Steve Buehrer

Ohio State Senator

1st District

Detroit bridge project means Mich. jobs

Detroit-Windsor is the busiest commercial link between the United States and Canada. The movement of trucks across the border is vital for the two countries, whose trade with each other exceeds $1 billion per day.

Michigan has an opportunity to join with Canada to build a second bridge between the two cities – and at no apparent cost to state taxpayers. The project, the Detroit River International Crossing, could create 10,000 construction jobs.

But the Legislature has been slow to adopt this plan, in apparent obeisance to the economic interests of a single man. At the Capitol, Manuel Moroun counts far more than the rest of Michigan.

Last month, the House barely passed the job-creating DRIC legislation, with all voting Republicans saying no. The Senate has yet to act – and it’s not clear if the project has the votes there.

Keeping the status quo makes no sense for Michigan – but would make Moroun happy. He owns the Ambassador Bridge. He and his allies have vocally opposed the DRIC plan, arguing, among other things, that the there may not be enough traffic to sustain a second international span.

That’s odd because Moroun has said he wants to build a second span of his own.

In point of fact, traffic on the Ambassador is up. Figures cited by DRIC supporters show business up 11.7 percent through April, as compared to last year. The all-important truck traffic is up 21 percent through the first four months of 2010.

DRIC proponents want to use a site two miles south of the Ambassador. Someone has to have the money, though.

Cue Canada.

It has pledged to cover the $550 million share of the project assigned to Michigan.

So what’s not to like here?

Something, since the DRIC bill passed only 56-51 in the House, with mid-Michigan’s Republican representatives (Rick Jones, Paul Opsommer, Dick Ball, Brian Calley) voting no.

Opsommer even wants a constitutional amendment to protect Michigan’s “sovereignty” from the public-private partnership included in HB 4961 to operate the new bridge. “House Bill 4961 is a blank check that represents an unprecedented power shift that could give Canada direct input over our roads, bridges and transportation facilities,” he said in a joint statement with Rep. Dave Agema.

Former Gov. Jim Blanchard, a DRIC proponent, labeled such claims “absurd.” Blanchard said he has been working on the project for years and he was hearing these sovereignty claims for the first time June 2, which is why he deems them a “last-ditch” attempt to advance Moroun’s interests.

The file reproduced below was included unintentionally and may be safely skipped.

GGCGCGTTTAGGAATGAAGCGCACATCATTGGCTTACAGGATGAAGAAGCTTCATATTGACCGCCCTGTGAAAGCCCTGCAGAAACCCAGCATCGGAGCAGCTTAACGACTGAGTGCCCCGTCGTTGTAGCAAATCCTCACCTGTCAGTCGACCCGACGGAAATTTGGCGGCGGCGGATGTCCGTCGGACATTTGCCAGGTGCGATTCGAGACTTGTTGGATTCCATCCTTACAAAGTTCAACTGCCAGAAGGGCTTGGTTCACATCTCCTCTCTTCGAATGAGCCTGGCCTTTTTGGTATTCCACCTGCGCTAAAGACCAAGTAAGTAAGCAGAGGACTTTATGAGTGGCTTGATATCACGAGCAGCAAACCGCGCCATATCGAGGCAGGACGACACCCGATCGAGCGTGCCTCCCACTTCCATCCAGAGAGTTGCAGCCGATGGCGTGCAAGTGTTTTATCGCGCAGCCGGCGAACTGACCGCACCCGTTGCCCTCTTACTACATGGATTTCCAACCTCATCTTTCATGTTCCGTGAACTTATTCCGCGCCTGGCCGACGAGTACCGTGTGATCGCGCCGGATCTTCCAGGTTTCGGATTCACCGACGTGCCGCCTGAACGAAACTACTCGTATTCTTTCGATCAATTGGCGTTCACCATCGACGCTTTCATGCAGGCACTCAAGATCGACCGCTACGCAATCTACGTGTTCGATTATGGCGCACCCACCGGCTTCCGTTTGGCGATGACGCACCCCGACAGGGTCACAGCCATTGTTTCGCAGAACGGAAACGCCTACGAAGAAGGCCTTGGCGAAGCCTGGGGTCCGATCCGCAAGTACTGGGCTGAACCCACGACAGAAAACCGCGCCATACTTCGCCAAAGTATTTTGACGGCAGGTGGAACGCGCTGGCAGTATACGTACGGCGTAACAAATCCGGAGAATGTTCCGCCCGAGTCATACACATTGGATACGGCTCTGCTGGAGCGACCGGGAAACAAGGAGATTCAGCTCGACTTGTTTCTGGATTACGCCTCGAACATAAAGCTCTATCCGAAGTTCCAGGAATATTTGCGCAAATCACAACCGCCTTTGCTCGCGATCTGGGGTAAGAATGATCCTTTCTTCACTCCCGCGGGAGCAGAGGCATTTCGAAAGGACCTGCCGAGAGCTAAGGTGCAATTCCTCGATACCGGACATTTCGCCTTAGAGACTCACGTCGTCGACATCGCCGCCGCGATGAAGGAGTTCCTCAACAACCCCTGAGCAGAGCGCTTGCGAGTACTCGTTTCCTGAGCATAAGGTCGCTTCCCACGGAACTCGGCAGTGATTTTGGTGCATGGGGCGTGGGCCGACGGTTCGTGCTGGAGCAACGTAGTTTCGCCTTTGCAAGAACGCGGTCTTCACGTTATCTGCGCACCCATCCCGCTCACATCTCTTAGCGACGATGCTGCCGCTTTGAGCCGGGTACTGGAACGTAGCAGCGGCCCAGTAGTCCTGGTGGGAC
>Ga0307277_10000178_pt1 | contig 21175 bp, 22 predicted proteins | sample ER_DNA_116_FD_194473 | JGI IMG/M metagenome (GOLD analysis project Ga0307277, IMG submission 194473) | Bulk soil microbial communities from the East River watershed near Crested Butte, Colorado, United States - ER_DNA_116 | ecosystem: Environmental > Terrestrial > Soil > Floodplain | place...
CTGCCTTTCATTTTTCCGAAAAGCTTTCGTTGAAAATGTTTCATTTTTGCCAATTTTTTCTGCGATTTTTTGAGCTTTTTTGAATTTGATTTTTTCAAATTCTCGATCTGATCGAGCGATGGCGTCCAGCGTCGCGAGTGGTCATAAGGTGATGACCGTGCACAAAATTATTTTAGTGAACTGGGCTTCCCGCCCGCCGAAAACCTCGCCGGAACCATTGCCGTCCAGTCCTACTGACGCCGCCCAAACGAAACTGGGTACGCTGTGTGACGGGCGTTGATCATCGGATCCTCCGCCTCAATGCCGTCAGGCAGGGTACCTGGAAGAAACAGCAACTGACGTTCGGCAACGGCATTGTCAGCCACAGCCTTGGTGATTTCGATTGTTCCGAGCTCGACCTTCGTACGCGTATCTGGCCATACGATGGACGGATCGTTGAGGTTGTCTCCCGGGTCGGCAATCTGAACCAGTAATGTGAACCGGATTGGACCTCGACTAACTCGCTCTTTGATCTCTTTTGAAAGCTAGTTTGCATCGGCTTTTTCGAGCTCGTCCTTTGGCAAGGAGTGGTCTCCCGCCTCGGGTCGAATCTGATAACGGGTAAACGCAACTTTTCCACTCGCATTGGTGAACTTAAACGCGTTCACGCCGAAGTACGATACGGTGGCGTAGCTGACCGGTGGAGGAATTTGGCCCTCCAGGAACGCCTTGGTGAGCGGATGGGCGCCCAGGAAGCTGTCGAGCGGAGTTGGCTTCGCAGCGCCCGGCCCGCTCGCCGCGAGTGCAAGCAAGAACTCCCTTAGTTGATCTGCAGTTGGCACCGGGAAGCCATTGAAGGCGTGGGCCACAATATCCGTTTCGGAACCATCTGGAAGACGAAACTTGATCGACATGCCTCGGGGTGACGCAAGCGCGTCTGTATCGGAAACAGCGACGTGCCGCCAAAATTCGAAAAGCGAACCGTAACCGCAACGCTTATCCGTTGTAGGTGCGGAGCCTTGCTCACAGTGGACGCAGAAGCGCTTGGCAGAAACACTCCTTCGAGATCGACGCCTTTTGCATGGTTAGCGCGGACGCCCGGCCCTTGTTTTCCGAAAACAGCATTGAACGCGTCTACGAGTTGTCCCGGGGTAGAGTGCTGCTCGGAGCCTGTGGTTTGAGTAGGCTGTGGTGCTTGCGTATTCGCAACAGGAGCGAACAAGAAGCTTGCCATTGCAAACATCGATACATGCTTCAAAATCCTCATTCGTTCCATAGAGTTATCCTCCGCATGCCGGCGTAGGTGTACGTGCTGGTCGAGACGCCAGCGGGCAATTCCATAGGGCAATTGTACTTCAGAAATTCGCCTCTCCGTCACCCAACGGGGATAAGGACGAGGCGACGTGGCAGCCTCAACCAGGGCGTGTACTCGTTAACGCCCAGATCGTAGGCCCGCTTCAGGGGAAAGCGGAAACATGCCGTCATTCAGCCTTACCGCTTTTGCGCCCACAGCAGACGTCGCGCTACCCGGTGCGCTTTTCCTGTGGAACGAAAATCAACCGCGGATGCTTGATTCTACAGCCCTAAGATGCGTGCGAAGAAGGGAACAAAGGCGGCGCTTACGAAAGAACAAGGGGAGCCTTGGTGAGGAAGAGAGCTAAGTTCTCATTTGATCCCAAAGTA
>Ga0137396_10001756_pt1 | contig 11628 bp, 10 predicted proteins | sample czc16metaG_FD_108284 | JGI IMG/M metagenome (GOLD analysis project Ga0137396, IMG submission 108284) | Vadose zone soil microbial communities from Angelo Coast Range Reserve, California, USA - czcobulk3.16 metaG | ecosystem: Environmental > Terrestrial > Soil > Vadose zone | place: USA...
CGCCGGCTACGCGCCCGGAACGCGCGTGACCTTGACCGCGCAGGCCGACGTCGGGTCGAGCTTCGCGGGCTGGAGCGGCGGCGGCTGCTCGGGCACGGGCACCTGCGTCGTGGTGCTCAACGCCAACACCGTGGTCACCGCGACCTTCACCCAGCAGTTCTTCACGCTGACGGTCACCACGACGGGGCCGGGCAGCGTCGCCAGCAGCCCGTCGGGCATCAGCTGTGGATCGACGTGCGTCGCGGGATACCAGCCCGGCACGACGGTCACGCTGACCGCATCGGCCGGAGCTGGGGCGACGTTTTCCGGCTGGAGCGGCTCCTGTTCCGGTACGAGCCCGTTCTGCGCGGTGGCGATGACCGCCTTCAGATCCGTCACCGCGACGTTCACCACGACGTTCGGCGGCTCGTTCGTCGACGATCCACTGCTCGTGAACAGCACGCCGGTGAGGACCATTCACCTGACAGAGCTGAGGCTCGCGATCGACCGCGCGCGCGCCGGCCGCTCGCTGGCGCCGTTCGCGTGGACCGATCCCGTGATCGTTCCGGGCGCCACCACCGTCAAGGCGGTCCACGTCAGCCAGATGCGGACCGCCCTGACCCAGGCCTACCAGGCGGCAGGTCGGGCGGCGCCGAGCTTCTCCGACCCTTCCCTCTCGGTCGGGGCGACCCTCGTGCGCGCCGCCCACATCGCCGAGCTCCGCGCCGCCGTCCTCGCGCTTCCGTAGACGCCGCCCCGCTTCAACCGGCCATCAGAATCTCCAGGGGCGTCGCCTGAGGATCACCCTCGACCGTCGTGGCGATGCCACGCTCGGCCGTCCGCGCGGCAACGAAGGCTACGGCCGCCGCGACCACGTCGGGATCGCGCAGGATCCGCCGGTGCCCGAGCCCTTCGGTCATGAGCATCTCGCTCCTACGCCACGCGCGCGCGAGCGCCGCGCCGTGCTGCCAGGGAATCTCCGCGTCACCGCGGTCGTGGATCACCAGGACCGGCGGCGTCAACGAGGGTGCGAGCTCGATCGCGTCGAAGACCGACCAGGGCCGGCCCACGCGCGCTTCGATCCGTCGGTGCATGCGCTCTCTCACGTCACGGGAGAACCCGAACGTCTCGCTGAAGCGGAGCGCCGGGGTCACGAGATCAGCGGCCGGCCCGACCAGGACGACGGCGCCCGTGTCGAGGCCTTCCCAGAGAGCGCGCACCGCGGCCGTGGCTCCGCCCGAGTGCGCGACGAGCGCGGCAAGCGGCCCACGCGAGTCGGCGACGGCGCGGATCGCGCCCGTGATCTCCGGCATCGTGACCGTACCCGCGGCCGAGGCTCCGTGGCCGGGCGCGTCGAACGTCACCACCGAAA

And the so-called “P3” structure that has these two reps upset isn’t new to the United States or to HB 4961, which was originally filed in the Legislature in May 2009.

The time to have raised these concerns was during the debate in the House, not after the representatives had their vote.

Now the matter rests with the Senate, which skipped a vote on DRIC last week in favor of the cool breezes found at the Detroit Regional Chamber’s policy conference on Mackinac Island.

The Gongwer News Service has been counting votes in the upper chamber and the news is not all encouraging. Nine senators are listed as “yes” or, as in the case of Sens. Gretchen Whitmer, D-East Lansing, and Patricia Birkholz, R-Saugatuck, “leaning” toward yes. Twelve senators are listed as “no”, including DeWitt Republican Alan Cropsey, or leaning to opposition, including Howell Republican Valde Garcia.

So DRIC is losing (though half the senators still call themselves undecided or have expressed no view).

Why so much opposition to a project that could “preserve or attract up to 25,000 jobs in Michigan?”

Moroun isn’t shy about throwing campaign donations around town. His contributions are bipartisan – and numerous. And they are amplified by donations made by members of his family.

The opposition can’t stem from something so sordid, can it?

So, why else is a needed, job-creating infrastructure project still awaiting legislative approval?

An LSJ editorial

House Moves DRIC Bill

Today, House Speaker Andy DILLON (D-Redford Twp.) managed to get enough votes (56) from his majority caucus to move the highly contentious DRIC (Detroit River International Crossing) legislation (HB 4961).